Home » Archives for April 2019 » Page 2

Month: April 2019

Fund Manager Failed to Register as Broker-Dealer

A former fund manager was barred from the industry and faces possible fines and disgorgement for misrepresenting fees and commissions and for selling the fund without registering.  His partner previously settled with the SEC by agreeing to pay over $1.2 Million.  According to the SEC, the defendant hid the nature of the compensation received for selling the fund, which constituted transaction-based compensation requiring broker-dealer registration.  The SEC also charged the adviser with failing to register his firm as an investment adviser and with securities fraud. 

Fund managers that engage in selling efforts must register as broker-dealers unless they can take advantage of the issuer exemption (Rule 3a4-1), which prohibits the receipt of specific transaction-based compensation. 

SEC Says that ICO is Not a Securities Offering


The staff of the SEC’s Division of Corporation Finance has issued no-action relief that allows an initial coin offering without registration.  The no-action relief relies on an opinion of counsel that the underlying digital tokens are not securities as well as several other conditions including (i) the sponsor will not further develop the platform, (ii) the tokens will be immediately useable and functional, and (iii) the tokens are not marketed in a manner that emphasizes their potential for increased market value.  In a companion release, the SEC Strategic Hub for Innovation and Financial Technology (FinHub) issued guidance about how to determine if an ICO is an offering of securities under the applicable Howey test.  FinHub relies heavily on whether the sponsor of the network will engage in further development of the network or digital asset so as to generate increased market value for investors. 

Up until now, the SEC has taken the position that ICOs are securities offerings, subject to the Securities Act’s registration and disclosure requirements.  This no-action letter and companion guidance suggest that the SEC may back off its aggressive position and allow the digital token world to evolve organically.  What is unclear is whether any ICO sponsor should go forward without a no-action letter.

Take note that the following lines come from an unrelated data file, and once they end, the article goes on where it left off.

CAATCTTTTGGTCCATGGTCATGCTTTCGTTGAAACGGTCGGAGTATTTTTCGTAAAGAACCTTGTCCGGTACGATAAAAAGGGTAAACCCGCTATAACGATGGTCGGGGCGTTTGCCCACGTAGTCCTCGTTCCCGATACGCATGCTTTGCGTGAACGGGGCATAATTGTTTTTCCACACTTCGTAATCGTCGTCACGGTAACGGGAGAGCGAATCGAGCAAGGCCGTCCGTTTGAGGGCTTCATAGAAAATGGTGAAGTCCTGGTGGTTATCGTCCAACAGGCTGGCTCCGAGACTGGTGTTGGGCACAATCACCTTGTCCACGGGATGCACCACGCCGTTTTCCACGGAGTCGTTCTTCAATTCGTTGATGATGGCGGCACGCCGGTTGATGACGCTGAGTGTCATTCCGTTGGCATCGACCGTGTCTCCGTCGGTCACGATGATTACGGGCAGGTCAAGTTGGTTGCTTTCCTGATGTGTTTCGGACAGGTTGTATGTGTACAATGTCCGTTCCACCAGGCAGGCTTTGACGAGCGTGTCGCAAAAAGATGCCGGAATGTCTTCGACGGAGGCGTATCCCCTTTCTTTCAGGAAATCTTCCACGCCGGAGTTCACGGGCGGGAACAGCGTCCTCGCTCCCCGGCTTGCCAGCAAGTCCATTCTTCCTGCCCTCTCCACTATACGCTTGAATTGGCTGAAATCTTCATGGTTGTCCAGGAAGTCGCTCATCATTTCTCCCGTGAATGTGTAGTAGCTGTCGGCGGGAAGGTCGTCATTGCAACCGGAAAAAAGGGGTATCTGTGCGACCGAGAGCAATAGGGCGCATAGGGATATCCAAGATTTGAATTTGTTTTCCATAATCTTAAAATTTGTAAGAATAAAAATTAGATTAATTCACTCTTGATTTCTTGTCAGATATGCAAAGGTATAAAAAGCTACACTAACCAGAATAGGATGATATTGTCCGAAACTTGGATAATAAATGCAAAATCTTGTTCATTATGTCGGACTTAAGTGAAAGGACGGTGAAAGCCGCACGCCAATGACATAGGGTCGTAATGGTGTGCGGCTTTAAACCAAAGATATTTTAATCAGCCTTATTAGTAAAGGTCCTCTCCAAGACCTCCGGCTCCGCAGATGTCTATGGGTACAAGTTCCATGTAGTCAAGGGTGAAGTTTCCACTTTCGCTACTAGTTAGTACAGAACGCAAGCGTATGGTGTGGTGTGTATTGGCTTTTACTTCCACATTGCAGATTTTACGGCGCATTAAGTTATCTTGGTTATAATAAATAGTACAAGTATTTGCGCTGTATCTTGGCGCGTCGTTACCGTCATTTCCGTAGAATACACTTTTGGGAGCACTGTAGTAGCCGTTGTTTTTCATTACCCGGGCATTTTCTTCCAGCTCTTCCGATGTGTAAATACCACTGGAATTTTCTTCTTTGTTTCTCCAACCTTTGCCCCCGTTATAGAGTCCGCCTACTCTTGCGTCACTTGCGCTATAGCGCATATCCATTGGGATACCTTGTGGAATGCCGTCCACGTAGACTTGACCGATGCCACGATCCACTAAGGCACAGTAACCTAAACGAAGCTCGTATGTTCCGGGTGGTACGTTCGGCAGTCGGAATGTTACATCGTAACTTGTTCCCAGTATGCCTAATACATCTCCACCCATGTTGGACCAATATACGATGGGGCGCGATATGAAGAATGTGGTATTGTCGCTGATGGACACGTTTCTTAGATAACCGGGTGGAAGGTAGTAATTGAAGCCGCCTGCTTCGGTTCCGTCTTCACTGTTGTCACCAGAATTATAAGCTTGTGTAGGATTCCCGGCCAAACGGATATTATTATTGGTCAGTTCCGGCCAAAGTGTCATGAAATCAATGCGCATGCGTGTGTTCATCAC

Fund Sponsor Violated Private Offering Rules

The sponsor of a private fund agreed to disgorge its management fees for soliciting investors without a pre-existing, substantive relationship.  The SEC accuses the fund sponsor and its principal with engaging in a public solicitation through a website and media interviews.  The respondents had filed a Form D Notice of a private offering.  The alleged public solicitation violated Section 5 of the Securities Act, which requires a registration statement before engaging in a public offering.  During the unlawful offering, the value of the fund declined 62%, which amounted to over $300,000.  The Order notes that the principal had no prior securities industry experience. The SEC declined to impose further penalties because of the respondents’ financial condition.

Most securities professionals know that you cannot raise capital in a private offering unless the offeror can document a pre-existing relationship with potential investors.  However, as FinTech and the securities markets intersect, the neophytes may not realize that they are tripping over the regulatory wires.  This respondent is lucky that the SEC didn’t order full rescission of the offering and the refund of the amount lost. 

Adviser Faces Industry Death Penalty and Criminal Prosecution for Ignoring Custody Rule

An adviser agreed to shutter the firm and close its private fund and pay over $1.1 Million in disgorgement and interest for lying to clients about the safety of their assets.  The firm’s principal has also been barred from the industry and faces criminal prosecution.  According to the SEC, the firm violated the custody rule (206(4)-2) by failing to deliver audited fund financial statements and then lying to clients about the fund’s assets and pendency of the audit.  The SEC alleges that the respondents misappropriated client assets for personal and firm expenses and lied to clients with false account statements, tax documents and Form ADV.  The SEC also charges the respondents with securities fraud.

It is a HUGE warning sign when a fund manager fails to deliver audited financial statements, regardless of the ostensible reasons for delay.  What may be most shocking is that this firm engaged in unlawful conduct for at least 11 years until the SEC uncovered wrongdoing during a routine OCIE exam in 2018.